And we keep standing in the open field, completely frozen with agitation, hungry and had the opportunity to break ranks and sit on the cold, wet ground /it began to rain/. Of course, many did so because their feet just could not stand anymore. And one stood or sat and waited for permission from the SS to leave the field and go home. But it was 6 and it was 7 o'clock and no permission came. People were seized by an indescribable agitation, especially the older people could not be calmed down. One expected the worst. Children started to cry, they were tired,

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frozen and hungry and the mothers were helpless. The only thing they could do was to lay down with the children on the ground and protect them from the cold and the increasingly heavy rain with their own bodies. The boys formed circles - one in the other, in order to protect at least the weaker ones, and to drive out the despair, some began to sing. But this was immediately forbidden by the leaders, who were nervous and unhappy themselves. Finally, at 9:30 in the evening, permission to leave the field came. The order was to let children and mothers go first, but the crowd was so large / we could only use a narrow dirt road on the road that led to Theresienstadt, and were very closely guarded / that it was literally life-threatening to be in the squeezing, pushing, screaming mass. It was not until about 10 o'clock that the crowd eased a bit and then the real work began for those for whom helping was the first commandment. Many of the old people simply could not stand and dragged themselves to the half-finished barracks that were built for production purposes in this field and just lay there in a corner. That meant a search with flashlights, examining every corner, and again and again we found some collapsed bundle of unfortunate humanity in a corner that usually proved to be no longer alive. And so, after 15 hours of standing in the cold and wet with more or less empty stomachs, it was no small matter to use the two-wheeled carts that were available to get the dead and half-dead back to the ghetto or the morgue. You came home half-dead yourself and really appreciated what it means to have four walls and a roof over your head, even if it was in Theresienstadt. Not long after, a transport went to Birkenau, where all those arrested were sent, and also Edelstein. What happened to them there is today known to the whole world.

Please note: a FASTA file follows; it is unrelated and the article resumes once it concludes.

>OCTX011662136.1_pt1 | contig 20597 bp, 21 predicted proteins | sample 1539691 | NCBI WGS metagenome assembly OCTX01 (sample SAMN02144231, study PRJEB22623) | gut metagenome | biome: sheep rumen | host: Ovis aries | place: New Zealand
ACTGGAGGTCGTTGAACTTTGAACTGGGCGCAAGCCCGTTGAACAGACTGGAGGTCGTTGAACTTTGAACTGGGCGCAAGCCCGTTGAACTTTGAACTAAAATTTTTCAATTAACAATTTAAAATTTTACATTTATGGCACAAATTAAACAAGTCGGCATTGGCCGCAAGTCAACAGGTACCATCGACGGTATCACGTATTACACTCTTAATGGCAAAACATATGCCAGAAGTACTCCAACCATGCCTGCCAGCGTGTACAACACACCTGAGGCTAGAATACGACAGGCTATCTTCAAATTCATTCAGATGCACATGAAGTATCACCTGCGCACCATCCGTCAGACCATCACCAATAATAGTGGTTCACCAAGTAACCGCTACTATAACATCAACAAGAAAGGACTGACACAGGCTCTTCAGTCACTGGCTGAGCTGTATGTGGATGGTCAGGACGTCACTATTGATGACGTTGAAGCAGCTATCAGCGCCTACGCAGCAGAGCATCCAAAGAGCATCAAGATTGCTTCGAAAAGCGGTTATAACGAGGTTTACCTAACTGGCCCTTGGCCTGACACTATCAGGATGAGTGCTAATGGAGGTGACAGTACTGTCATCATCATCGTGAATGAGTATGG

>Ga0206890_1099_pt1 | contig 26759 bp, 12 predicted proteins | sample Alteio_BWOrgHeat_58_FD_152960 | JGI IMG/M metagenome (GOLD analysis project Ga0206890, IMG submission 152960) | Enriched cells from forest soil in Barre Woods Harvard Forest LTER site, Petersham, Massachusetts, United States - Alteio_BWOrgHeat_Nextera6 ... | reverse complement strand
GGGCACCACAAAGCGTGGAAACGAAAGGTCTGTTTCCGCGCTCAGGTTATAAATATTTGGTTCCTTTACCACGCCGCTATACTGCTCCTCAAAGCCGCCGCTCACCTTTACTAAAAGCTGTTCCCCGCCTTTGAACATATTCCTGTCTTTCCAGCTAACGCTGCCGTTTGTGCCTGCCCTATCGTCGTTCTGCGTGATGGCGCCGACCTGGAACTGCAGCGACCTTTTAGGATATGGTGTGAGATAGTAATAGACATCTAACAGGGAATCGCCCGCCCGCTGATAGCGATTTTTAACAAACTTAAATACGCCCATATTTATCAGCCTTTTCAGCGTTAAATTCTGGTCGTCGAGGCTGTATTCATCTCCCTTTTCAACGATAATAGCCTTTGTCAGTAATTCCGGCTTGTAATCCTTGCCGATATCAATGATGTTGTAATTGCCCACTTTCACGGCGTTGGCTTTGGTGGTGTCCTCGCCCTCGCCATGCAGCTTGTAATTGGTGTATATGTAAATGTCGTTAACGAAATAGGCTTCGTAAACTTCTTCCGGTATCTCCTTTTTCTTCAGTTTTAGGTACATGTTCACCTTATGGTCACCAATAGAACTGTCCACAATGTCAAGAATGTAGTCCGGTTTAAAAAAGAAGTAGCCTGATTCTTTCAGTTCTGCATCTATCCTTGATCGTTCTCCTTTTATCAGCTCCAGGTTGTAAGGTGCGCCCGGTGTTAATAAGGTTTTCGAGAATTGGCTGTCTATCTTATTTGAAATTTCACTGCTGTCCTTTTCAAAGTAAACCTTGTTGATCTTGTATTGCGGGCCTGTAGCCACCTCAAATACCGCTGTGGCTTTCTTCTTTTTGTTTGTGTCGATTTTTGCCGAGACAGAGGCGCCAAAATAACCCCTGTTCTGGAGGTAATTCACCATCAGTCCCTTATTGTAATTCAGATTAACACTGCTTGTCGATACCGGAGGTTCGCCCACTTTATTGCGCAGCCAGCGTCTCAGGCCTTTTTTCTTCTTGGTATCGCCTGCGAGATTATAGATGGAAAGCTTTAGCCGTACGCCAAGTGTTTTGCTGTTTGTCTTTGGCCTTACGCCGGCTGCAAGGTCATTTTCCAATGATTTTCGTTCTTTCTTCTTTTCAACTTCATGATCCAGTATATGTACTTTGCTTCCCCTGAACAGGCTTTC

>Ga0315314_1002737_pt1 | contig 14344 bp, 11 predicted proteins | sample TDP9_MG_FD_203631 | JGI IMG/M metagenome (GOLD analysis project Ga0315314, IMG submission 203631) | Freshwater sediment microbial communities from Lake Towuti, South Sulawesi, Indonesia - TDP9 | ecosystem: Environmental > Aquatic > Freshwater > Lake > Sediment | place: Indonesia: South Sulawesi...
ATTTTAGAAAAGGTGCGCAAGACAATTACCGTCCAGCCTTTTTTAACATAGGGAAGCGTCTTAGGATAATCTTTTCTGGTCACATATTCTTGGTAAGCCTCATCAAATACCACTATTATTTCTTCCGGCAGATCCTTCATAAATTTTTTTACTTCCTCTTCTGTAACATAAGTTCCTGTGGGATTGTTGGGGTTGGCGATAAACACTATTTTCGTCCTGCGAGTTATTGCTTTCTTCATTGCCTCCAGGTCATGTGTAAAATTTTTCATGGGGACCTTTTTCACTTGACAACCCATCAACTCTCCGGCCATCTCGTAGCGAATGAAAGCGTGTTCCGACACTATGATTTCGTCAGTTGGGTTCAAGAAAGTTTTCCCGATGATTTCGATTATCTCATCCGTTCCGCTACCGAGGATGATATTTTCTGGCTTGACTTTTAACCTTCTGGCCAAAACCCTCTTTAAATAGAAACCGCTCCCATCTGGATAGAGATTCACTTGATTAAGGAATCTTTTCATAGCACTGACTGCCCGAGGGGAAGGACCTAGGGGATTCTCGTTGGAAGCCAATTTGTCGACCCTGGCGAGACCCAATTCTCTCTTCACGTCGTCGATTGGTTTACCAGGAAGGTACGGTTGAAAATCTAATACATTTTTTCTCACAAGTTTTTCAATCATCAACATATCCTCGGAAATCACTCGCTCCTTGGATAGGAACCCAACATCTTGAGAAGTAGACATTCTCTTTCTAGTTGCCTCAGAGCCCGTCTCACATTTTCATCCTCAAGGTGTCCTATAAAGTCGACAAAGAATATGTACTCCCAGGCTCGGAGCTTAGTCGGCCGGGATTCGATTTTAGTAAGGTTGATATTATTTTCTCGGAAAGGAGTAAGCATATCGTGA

Opsala: R. Brammerová